Looking ahead, he advised them to keep enough money in the general fund to pay operating expenses for 60 to 90 days and for emergencies. He said it would save having to loan money until property taxes are paid.
Smith also told officials the state will be cutting revenue sharing payments to small towns. He said small towns are anticipating revenues to be down by 8 to 10 percent in the next fiscal year. He predicted it will be two or three years before the economy stabilizes.
When asked where he thought the town could save money, Smith replied, “There is not a lot of fat in the Hartford budget.”
“We have been bare-boning it for quite some time,” Selectman Lee Holman replied.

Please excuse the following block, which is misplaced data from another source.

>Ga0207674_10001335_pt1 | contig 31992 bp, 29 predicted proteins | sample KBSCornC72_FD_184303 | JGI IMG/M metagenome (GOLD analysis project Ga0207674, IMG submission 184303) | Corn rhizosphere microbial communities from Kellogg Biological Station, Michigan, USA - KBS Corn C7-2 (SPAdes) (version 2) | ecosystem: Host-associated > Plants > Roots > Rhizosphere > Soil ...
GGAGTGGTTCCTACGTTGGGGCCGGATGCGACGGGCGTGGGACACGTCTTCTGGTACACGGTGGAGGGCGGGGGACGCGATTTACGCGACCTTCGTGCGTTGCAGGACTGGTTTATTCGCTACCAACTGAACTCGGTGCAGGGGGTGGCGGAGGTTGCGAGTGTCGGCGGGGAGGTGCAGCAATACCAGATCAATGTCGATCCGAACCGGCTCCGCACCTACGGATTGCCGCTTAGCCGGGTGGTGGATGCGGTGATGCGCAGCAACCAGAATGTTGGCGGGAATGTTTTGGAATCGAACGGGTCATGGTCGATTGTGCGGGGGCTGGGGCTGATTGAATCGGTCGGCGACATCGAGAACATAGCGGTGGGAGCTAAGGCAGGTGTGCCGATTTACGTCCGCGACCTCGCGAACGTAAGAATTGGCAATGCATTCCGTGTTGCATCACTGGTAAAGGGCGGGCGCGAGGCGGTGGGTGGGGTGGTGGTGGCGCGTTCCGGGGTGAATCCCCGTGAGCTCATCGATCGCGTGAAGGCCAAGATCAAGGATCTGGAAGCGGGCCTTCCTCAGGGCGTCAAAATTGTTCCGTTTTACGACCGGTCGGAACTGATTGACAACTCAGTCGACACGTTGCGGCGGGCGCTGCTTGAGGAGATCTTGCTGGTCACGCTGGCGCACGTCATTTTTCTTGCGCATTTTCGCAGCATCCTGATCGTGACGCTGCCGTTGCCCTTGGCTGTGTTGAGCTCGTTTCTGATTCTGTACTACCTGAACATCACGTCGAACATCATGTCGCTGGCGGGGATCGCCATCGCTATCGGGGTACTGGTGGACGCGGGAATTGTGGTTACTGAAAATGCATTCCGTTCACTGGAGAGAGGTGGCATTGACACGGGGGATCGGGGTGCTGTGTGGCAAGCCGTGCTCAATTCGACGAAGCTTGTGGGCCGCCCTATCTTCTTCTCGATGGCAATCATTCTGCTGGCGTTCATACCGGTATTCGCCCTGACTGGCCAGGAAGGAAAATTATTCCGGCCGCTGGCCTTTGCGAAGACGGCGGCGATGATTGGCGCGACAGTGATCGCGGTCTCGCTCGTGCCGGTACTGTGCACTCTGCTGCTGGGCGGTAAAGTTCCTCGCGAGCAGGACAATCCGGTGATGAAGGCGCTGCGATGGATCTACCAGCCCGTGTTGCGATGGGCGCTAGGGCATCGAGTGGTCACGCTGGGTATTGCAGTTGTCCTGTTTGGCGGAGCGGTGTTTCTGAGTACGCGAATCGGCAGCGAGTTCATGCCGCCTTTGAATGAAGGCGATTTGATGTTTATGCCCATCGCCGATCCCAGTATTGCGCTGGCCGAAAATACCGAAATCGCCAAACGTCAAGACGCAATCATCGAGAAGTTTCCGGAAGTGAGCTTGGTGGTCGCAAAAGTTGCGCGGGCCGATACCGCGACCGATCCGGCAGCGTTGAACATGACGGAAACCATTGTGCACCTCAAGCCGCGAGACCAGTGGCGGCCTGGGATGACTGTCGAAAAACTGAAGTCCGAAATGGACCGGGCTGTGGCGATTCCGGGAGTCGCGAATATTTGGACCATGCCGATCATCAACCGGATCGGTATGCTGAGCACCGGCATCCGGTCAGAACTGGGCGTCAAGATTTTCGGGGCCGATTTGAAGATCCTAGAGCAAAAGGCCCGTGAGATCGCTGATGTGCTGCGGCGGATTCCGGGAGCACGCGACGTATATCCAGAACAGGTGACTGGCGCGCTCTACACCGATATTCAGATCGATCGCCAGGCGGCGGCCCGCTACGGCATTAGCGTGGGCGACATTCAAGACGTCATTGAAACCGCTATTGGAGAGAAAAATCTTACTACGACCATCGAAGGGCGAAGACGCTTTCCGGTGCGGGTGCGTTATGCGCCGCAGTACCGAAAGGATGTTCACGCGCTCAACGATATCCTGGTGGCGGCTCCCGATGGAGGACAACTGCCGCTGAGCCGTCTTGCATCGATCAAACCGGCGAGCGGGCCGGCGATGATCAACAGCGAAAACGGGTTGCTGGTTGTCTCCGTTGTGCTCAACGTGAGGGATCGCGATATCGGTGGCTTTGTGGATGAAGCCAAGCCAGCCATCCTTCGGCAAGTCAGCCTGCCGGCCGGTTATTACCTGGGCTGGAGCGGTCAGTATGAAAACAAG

Holman brought up the need for high-speed Internet service in small rural towns. She said she has heard from many residents who could work at home if they had high-speed service.
It was mentioned that the General Assistance account is overdrawn by $99. State law requires towns to meet all eligible requests regardless of the budget, and Holman pointed out that there are strict guidelines for reviewing requests.
For many months a veterinarian has been seeking about $500 for treating a dog that had gotten loose and tangled with a porcupine. The owner picked up the dog, but didn’t pay the bill. The town will pay the bill, selectmen decided, then go to court to collect the money, unless the owner arranges to reimburse the town.
The annual town elections are coming in June and nomination papers for selectman and town clerk are available at the town office.